Basically Ukraine is a teenaged country, with all the complexes and complexities characteristic of that age. If our partners in Ukraine are ready to be treated as adults, let us establish a new mechanism of dealing with them. Let us treat them as real partners, not just recipients of some sort of humanitarian aid. Let us support Ukraine-based projects on the basis of open competition. We have received about 250 applications from Ukraine this year alone, which is a good sign. It shows that the Ukrainian academic community is active and gaining maturity.

This conference was conducted on Canadian soil. Thus, all our findings and debates also contribute to Canadian scholarship; they will be published in Canada and become part of the Canadian humanities and social sciences. Dear colleagues, we are all involved in one way or another. I wish there were no issues with identity, no memory issues, and so on. However, Ukraine is still a work in progress. Canada is also a work in progress. Thus, identity matters. It is important for those who are discovering their Ukrainianness to understand their identity, to understand where they are and what is going on. We cannot predict the results and cannot impose our agenda on the course of events. […] What we can do is keep our minds open, maintain academic integrity, abide by our professional norms and values, and be honest and tolerant with each other. One doesn’t need to have a Canadian passport to do this. That is where I stand.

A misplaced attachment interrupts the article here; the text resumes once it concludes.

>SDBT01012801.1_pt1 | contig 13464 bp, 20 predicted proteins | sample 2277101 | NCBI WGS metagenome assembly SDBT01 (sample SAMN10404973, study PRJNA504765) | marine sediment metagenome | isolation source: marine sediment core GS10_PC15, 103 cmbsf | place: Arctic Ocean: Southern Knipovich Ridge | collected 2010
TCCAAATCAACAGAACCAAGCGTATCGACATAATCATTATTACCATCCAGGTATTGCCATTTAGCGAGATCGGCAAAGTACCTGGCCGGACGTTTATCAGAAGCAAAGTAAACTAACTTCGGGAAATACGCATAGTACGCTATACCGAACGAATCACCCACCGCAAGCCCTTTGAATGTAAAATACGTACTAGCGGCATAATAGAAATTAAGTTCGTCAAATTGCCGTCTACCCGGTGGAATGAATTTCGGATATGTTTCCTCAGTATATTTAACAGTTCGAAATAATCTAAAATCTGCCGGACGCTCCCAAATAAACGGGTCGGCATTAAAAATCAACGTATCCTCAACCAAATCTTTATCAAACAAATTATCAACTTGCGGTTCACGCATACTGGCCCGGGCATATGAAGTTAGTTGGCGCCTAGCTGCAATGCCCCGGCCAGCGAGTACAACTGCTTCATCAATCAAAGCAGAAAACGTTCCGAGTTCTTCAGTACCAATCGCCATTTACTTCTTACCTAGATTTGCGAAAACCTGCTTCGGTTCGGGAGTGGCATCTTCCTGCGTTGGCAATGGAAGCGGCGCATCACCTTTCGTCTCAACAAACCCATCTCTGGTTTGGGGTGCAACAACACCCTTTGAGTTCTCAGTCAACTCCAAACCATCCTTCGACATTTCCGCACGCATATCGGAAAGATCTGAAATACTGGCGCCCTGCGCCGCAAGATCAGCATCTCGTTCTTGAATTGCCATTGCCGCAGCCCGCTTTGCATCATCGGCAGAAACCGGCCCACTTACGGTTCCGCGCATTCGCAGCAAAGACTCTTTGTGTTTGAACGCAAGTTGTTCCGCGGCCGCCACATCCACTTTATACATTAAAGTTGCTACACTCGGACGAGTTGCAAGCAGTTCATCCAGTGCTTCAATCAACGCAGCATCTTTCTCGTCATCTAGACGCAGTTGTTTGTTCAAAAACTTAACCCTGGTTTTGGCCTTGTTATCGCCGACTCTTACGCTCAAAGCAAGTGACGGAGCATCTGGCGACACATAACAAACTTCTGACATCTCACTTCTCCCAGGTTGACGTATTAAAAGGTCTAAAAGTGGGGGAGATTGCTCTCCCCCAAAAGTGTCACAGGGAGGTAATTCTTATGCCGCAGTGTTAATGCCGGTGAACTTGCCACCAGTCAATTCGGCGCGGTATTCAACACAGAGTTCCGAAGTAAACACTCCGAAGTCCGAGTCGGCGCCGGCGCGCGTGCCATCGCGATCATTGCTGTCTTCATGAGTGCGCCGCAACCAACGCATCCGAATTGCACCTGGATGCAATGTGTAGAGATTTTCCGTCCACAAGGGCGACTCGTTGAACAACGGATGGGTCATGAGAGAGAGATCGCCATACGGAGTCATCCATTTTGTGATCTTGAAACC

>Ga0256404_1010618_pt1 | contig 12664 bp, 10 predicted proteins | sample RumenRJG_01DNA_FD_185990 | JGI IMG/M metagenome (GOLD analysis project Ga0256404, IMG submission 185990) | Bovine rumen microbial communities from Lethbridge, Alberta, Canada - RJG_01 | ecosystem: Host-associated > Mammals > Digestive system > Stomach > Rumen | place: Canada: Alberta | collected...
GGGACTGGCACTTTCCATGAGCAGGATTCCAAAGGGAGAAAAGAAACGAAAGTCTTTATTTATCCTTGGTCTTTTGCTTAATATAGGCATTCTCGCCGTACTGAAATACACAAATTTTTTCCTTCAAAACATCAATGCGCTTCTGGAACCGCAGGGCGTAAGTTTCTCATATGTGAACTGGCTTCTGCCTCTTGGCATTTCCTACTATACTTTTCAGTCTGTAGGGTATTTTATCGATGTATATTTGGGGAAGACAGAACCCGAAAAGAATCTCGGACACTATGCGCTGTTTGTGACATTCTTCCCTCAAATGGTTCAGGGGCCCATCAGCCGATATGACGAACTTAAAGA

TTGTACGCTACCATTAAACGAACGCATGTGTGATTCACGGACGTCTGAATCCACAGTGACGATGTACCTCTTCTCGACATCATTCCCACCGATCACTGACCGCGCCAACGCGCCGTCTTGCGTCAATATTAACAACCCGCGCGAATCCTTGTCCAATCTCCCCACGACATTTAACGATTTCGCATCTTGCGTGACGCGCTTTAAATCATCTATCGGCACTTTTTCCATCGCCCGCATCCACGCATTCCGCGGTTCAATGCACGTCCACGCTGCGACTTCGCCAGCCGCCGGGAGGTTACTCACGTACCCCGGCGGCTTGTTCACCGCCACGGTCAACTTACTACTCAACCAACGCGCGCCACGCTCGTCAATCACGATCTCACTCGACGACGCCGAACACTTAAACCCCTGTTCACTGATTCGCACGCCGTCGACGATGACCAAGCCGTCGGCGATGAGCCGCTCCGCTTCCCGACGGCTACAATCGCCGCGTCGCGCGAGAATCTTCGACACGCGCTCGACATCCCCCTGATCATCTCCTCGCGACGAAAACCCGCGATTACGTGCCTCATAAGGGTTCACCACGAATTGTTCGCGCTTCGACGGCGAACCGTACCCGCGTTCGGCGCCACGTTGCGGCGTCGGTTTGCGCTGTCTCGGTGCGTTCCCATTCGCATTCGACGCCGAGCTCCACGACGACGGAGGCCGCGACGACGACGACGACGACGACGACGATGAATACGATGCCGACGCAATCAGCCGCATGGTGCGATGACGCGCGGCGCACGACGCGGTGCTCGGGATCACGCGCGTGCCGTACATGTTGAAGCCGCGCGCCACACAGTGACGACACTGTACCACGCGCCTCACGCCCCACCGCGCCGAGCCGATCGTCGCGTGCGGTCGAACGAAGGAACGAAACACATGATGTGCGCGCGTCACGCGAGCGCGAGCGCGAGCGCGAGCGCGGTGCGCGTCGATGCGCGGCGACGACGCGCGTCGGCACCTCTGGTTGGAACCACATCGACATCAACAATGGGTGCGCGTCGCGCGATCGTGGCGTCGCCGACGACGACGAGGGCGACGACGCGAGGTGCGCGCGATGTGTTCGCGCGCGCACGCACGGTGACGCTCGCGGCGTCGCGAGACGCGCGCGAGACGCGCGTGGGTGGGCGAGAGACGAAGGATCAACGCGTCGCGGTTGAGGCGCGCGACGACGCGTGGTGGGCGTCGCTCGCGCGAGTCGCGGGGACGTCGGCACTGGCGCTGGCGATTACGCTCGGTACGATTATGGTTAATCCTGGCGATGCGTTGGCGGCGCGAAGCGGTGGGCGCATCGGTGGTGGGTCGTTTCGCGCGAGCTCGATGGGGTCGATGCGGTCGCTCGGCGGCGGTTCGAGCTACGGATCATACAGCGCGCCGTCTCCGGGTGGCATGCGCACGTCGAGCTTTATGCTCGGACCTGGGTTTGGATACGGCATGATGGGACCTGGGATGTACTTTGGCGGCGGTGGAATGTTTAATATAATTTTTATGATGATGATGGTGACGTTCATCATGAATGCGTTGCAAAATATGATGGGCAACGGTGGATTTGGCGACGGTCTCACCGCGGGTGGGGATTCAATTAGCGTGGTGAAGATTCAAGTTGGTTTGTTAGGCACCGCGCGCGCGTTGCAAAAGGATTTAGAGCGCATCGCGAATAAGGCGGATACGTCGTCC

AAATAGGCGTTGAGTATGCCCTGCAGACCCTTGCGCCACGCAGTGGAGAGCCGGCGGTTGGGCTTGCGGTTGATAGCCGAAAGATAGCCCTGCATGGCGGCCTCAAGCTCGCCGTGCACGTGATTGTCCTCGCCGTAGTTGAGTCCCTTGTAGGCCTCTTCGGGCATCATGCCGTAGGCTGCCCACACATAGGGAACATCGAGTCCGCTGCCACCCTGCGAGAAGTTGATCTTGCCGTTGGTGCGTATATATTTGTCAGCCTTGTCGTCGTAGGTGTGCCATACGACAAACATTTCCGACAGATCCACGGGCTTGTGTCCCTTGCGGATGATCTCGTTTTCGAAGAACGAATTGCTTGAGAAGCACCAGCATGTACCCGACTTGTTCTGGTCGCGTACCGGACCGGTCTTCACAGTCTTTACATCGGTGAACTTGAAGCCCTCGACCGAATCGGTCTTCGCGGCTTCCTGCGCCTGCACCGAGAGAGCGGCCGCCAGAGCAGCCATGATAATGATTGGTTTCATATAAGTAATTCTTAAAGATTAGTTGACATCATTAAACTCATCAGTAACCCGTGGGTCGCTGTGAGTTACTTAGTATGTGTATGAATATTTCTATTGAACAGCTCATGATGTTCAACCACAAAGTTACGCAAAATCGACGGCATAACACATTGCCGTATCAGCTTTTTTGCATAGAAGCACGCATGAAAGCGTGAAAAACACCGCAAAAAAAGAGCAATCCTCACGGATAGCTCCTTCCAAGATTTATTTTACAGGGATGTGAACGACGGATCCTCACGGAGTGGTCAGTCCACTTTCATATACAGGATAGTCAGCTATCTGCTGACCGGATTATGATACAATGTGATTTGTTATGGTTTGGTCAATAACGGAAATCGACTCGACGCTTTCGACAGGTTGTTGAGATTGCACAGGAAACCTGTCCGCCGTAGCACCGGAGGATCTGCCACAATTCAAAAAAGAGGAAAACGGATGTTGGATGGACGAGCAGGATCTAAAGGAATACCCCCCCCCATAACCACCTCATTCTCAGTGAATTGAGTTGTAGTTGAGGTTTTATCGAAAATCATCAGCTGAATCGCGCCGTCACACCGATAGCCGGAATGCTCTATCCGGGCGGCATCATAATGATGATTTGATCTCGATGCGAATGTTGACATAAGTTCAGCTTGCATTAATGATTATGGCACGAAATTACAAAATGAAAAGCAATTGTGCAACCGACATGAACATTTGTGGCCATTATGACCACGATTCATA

By the way, I was intrigued by Mark Von Hagen’s observation about the applicability of a model of a military democracy to Ukraine. And Rory Finnin is right to draw our attention to the ethical consequences of our activities. On another matter, in the course of the last two years thousands of texts about Ukraine have been published in different languages. So we can no longer complain that Ukraine is not visible in information space. However, when it comes to the issue of professional competence, sometimes I am really shocked to see respectable professors turning into propagandists and warriors. It seems to me that the world of academia should behave with greater decorum.

This is not to say that we should discourage those who become interested in Ukrainian topics. Let us not forget the non-Ukrainians who have been and are deeply involved in Ukrainian studies. To mention just a few: Canadians George Simpson, Watson Kirkconnell, and our colleagues David Marples, Heather Coleman, and Dominique Arel; and Americans Clarence Manning, Philip Mosely, William Chamberlin, and John Armstrong; and elsewhere, our colleagues Mark Von Hagen, Hiroaki Kuromiya, and many others. Of course, they do not need to be patriotic Ukrainians—they just need to be professionals. We should be happy to have all of them in Ukrainian studies.